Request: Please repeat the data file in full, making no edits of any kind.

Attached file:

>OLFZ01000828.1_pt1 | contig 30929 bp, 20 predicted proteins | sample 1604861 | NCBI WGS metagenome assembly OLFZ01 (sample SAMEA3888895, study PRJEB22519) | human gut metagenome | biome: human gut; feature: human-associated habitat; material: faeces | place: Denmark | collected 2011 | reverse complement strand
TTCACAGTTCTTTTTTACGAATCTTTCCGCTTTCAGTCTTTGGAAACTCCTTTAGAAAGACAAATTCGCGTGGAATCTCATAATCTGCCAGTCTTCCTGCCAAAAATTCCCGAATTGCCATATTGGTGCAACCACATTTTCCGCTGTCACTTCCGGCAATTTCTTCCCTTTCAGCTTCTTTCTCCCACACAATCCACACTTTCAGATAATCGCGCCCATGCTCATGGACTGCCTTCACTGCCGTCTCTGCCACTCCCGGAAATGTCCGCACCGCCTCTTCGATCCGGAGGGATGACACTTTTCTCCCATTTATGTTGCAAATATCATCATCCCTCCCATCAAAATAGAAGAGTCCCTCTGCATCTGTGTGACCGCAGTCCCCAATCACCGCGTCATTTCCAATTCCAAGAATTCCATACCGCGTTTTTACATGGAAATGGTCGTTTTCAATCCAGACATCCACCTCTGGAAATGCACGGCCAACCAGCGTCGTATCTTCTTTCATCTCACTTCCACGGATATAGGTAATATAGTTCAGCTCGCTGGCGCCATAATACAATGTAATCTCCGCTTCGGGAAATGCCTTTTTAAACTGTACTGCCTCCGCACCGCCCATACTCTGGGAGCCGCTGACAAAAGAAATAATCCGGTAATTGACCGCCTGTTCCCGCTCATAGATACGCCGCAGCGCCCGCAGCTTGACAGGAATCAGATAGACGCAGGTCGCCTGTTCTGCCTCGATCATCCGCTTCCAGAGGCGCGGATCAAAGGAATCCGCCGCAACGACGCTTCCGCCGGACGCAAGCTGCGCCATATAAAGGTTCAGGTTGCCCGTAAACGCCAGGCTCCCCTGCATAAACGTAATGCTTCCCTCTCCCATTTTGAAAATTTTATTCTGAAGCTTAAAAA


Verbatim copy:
>OLFZ01000828.1_pt1 | contig 30929 bp, 20 predicted proteins | sample 1604861 | NCBI WGS metagenome assembly OLFZ01 (sample SAMEA3888895, study PRJEB22519) | human gut metagenome | biome: human gut; feature: human-associated habitat; material: faeces | place: Denmark | collected 2011 | reverse complement strand
TTCACAGTTCTTTTTTACGAATCTTTCCGCTTTCAGTCTTTGGAAACTCCTTTAGAAAGACAAATTCGCGTGGAATCTCATAATCTGCCAGTCTTCCTGCCAAAAATTCCCGAATTGCCATATTGGTGCAACCACATTTTCCGCTGTCACTTCCGGCAATTTCTTCCCTTTCAGCTTCTTTCTCCCACACAATCCACACTTTCAGATAATCGCGCCCATGCTCATGGACTGCCTTCACTGCCGTCTCTGCCACTCCCGGAAATGTCCGCACCGCCTCTTCGATCCGGAGGGATGACACTTTTCTCCCATTTATGTTGCAAATATCATCATCCCTCCCATCAAAATAGAAGAGTCCCTCTGCATCTGTGTGACCGCAGTCCCCAATCACCGCGTCATTTCCAATTCCAAGAATTCCATACCGCGTTTTTACATGGAAATGGTCGTTTTCAATCCAGACATCCACCTCTGGAAATGCACGGCCAACCAGCGTCGTATCTTCTTTCATCTCACTTCCACGGATATAGGTAATATAGTTCAGCTCGCTGGCGCCATAATACAATGTAATCTCCGCTTCGGGAAATGCCTTTTTAAACTGTACTGCCTCCGCACCGCCCATACTCTGGGAGCCGCTGACAAAAGAAATAATCCGGTAATTGACCGCCTGTTCCCGCTCATAGATACGCCGCAGCGCCCGCAGCTTGACAGGAATCAGATAGACGCAGGTCGCCTGTTCTGCCTCGATCATCCGCTTCCAGAGGCGCGGATCAAAGGAATCCGCCGCAACGACGCTTCCGCCGGACGCAAGCTGCGCCATATAAAGGTTCAGGTTGCCCGTAAACGCCAGGCTCCCCTGCATAAACGTAATGCTTCCCTCTCCCATTTTGAAAATTTTATTCTGAAGCTTAAAAA